First Aid Kit: What Is In Mine

A long time ago I picked up this ditty bag from Outdoor Research, to use for my First Aid kit. While I was thinking 10 years ago, it’s probably more like 15. For a few years I quit carrying it and went to a quart freezer bags (during the minimalist UL years). But in the end, the few ounces won out. For one thing, the bag still looks new, even after thousands of miles and many backpacking trips. The freezer bags would last a few trips at most. Everything has a pocket or area to be in, letting me find what I need quickly. It has a small grab handle as well, on the bottom, and features a number of zippered pockets.

My thoughts on First Aid Kit packing: Only take what you know how to use, and are willing to use. Some people only carry a few bandaids, others carry a few pounds of gear. The best thing you can do is learn how to use the items you carry. Hopefully not in the field, but at home. I carry a lot, and it was having more kids that changed me. Children love to fall it seems, and get ripped up. So if you hike without children, your kit might be a lot lighter. And the truth is, a First Aid Kit is often just for those emergencies we can take of. Not everything can we protect from (such as bad falls, lightning strikes, falling rocks).

My current kit, along with the “why” it is carried:

  • Epi Pen Jr (2 pack) – Our youngest has life threatening allergies. I carry a pack as a backup in my first aid kit, along with a second set that is the “everyday carry” from my purse. This is a prescription only device, but I don’t care what it weighs – it is weightless in my eyes. I replace it every year.
  • Liquid Benadryl – This product was made by Walgreen’s and isn’t made anymore. So we will go to another type soon. It was a single adult dose. (However, for the child, EpiPen’s are used first before antihistamines if it is related to any of his known allergens.) I feel EVERY person should carry enough Benadryl that is fast reacting that can be shared. It can buy time.
  • Quick Clot – Deep injuries are hard to treat overall. However, if you can stop the bleeding, the injured person has a better chance. These packs are small and light.
  • Wound Seal – Easy to use, no bandages needed.
  • Disposable gloves – It’s not just about avoiding others body fluids – it’s also about keeping the victim clean! Your hands are probably not very clean overall when hiking. (See unscented baby wipes at the bottom)
  • Gauze roll – Good for covering minor wounds and minor burns.
  • Tape for gauze – For sealing many wraps.
  • Gauze pads – For absorbing and wrapping minor wounds.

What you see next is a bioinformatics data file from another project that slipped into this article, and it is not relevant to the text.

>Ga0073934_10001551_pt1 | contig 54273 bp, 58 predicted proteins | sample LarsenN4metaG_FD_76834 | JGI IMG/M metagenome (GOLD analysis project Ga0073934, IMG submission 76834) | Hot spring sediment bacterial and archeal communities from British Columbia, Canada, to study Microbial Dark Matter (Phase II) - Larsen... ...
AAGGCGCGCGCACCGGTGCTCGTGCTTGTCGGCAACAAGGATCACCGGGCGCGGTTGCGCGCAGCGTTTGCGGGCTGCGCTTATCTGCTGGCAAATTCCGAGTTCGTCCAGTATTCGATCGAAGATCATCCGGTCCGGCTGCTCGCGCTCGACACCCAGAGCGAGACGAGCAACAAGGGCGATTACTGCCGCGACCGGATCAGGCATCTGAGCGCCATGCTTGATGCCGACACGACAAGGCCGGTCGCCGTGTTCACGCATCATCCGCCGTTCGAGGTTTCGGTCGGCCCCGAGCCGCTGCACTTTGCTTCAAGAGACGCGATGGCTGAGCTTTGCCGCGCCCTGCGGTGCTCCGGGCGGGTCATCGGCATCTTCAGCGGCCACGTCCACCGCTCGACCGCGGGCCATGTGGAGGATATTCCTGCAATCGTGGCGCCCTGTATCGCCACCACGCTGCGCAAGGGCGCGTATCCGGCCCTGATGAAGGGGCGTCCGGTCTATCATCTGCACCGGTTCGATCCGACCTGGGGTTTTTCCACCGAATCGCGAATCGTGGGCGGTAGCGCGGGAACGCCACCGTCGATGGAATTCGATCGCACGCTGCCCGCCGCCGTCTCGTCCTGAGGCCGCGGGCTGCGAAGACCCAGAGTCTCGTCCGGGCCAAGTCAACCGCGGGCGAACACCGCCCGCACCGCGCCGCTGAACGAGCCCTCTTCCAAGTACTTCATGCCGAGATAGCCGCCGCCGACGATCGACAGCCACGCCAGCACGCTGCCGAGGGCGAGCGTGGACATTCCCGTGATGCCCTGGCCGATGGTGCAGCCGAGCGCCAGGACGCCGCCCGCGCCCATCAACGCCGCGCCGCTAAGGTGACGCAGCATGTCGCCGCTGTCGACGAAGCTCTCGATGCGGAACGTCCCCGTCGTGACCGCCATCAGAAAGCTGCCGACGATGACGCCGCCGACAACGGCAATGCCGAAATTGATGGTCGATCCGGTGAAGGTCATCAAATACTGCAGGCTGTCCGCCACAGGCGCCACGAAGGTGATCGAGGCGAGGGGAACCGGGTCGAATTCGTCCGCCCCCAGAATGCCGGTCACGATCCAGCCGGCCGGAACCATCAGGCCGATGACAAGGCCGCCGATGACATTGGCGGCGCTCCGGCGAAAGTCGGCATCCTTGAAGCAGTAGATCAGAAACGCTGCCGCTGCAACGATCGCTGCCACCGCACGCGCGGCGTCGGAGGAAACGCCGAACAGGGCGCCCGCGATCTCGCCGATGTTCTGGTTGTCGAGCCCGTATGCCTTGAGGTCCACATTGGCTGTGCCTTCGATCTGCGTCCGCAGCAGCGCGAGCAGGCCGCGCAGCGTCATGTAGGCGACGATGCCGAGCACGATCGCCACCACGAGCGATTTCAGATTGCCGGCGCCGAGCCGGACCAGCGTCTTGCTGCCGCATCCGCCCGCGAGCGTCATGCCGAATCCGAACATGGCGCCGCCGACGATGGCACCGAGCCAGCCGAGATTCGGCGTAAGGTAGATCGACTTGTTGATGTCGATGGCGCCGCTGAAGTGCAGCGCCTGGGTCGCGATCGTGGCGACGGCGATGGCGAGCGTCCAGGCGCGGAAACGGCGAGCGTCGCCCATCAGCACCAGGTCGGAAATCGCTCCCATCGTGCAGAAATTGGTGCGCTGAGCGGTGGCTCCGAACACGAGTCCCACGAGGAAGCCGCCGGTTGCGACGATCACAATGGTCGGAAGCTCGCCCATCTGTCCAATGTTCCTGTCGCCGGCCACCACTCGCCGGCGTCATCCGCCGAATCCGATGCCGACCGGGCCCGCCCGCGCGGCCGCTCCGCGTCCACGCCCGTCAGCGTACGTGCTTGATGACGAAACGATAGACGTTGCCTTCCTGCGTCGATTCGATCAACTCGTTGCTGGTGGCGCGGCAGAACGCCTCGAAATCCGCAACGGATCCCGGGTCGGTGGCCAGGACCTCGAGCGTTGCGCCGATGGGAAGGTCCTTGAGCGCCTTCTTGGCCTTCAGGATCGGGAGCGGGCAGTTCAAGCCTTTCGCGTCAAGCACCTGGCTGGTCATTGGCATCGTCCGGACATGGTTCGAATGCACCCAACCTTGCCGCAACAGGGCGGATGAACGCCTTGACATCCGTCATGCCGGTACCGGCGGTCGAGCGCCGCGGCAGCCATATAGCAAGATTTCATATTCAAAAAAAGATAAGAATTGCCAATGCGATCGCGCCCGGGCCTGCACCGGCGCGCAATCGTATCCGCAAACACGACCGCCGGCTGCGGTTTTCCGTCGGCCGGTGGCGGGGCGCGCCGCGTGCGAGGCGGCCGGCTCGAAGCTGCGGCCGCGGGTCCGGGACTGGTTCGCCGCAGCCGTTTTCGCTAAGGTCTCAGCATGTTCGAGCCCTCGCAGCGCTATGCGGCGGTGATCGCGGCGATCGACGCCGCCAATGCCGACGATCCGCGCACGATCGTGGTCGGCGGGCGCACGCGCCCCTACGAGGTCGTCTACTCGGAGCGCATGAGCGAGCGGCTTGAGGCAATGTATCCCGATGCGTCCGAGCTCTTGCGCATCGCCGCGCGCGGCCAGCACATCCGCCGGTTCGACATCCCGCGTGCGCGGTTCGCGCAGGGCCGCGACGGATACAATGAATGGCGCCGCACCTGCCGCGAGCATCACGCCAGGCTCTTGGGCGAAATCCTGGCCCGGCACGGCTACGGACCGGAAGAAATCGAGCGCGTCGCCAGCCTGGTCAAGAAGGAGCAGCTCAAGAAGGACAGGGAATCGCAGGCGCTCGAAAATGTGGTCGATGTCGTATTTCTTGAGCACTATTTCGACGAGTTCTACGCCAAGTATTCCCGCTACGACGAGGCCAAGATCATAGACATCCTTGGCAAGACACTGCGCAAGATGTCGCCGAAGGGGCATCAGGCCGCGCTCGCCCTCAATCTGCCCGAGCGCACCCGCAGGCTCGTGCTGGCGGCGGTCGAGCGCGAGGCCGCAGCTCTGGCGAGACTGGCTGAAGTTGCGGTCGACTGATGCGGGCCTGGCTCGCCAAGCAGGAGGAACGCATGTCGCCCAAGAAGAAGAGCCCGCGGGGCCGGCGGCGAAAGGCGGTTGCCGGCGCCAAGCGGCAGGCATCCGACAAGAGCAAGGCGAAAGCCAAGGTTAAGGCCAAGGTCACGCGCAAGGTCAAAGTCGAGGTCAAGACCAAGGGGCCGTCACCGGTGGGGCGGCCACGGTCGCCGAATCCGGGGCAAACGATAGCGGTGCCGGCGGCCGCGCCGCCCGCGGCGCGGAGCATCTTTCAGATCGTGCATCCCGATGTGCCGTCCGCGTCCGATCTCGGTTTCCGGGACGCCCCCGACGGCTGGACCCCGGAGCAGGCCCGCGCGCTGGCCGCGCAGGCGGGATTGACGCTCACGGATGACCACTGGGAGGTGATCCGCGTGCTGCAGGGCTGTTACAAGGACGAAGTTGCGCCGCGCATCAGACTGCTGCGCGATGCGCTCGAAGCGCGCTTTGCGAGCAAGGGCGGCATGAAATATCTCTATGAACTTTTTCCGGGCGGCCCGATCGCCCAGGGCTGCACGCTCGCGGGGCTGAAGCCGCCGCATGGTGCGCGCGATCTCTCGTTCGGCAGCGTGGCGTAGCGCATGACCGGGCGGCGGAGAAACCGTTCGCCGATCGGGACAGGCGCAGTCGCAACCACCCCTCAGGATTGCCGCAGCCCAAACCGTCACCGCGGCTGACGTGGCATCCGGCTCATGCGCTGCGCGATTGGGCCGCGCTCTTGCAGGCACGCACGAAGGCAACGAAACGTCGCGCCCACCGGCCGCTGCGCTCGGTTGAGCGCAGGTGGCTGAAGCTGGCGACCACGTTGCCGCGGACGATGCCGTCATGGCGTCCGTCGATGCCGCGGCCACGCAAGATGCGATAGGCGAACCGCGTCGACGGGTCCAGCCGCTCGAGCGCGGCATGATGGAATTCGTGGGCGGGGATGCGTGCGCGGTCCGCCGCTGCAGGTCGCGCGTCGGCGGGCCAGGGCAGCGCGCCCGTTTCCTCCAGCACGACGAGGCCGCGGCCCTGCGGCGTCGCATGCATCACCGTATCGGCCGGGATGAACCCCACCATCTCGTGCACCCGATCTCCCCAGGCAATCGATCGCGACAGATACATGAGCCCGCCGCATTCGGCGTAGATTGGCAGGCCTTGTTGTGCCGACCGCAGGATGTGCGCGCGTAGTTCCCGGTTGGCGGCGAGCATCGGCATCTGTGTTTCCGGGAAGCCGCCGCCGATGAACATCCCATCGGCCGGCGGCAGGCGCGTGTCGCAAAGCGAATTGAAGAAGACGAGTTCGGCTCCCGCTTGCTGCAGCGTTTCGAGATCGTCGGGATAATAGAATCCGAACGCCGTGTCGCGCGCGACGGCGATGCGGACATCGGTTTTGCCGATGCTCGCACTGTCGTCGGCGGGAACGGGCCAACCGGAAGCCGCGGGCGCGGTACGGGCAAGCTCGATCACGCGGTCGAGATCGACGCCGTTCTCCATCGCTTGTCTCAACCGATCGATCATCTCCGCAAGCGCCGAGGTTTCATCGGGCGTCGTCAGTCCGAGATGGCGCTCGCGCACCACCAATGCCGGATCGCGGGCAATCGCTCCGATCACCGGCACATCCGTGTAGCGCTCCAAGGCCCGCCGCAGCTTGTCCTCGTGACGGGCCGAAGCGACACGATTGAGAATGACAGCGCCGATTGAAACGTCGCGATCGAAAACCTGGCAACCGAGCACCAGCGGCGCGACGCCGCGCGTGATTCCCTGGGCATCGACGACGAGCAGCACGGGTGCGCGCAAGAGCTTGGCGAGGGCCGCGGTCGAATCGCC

• Ace Bandage – For wrapping up sprains.
  • Alcohol prep pads – For cleaning minor wounds.
  • Various OTC meds in single use packets (ointment, athletes foots, burn ointment, itch ointment) – I have used all of it.
  • Aspirin packs – I have my reasons to carry it. I carry it for me and for strangers. It weighs nearly nothing.
  • Tylenol or Advil painkillers – Just to have on hand. I don’t take pain killers unless I have a severe headache (from the elevation or being dehydrated) but you never know.
  • Bee and stinging insect kit – I had a hiking partner who would get stung all the time by yellow jackets. These really work and remove the pain.
  • Crown kit – If you have dental work, and that involve crowns, this is insurance for if it pops out. You can still eat and not have an exposed hole. Also good if you break a molar and need to pack it till you get out.
  • Eye Pads – Because there is a time in life when you meet someone who has been poked in the eye, or got it inflamed. Being able to cover an eye and tape it in place really helps.
  • Various bandaids, in many sizes – Think from small to big, 2 of each. They don’t weigh much.
  • Blister bandaids, in 3 sizes – These are made by BandAid, but Walgreen’s makes generics as well. Well worth the cost, one of them will stay on for days, and fills in the blister. Zero pain. Don’t waste your time on moleskin and other treatments. You will find at the end of summer you have given half your blister care away to strangers.
  • Water purification tablets (MicroPur) – Backup to any water filter I carry.
  • Fire Starter – If you hike in off-season, or where it is wet, this is worth the weight. It doesn’t matter what type or even a brand – just that it helps you quickly get a fire going. I once had a hiking partner come down with the start of a flu-like sickness, and he couldn’t stay warm. I made a fire and it helped not only him stay warm, but something about an emergency fire just makes you feel better inside.
  • Waterproof storm matches – Just carry them. They weigh almost nothing. Lighters and piezo’s on stoves fail.
  • Hand sanitizer – I don’t use it on hands, I use it to start fires.
  • Sewing kit – Next time you get a freebie at a hotel, take it. Add in a few safety pins as well. From whip stitching tent walls to socks….if you can’t hand sew, go learn it now. Life skills here!
  • Duct tape – Because it can fix so much.
  • Mirror – Tiny and small, and weighs as much as a feather. Good for many things.
  • Mini toothbrush – While touted as disposables, if you bring toothpaste they work an entire trip.
  • 3 days worth of prescription medications –
  • Hair ties – Silly? Not if you have long hair. Get it out-of-the-way. Also good backup if you wear a pony tail while hiking, and your band breaks.
  • Travel pack unscented baby wipes – for hand cleaning. Use them to get under your finger nails especially.

Is it a lot? To some it might be, but overall, I have used most of what I carry at some point (thankfully not the crown kit, but if I need it, it’ll be priceless).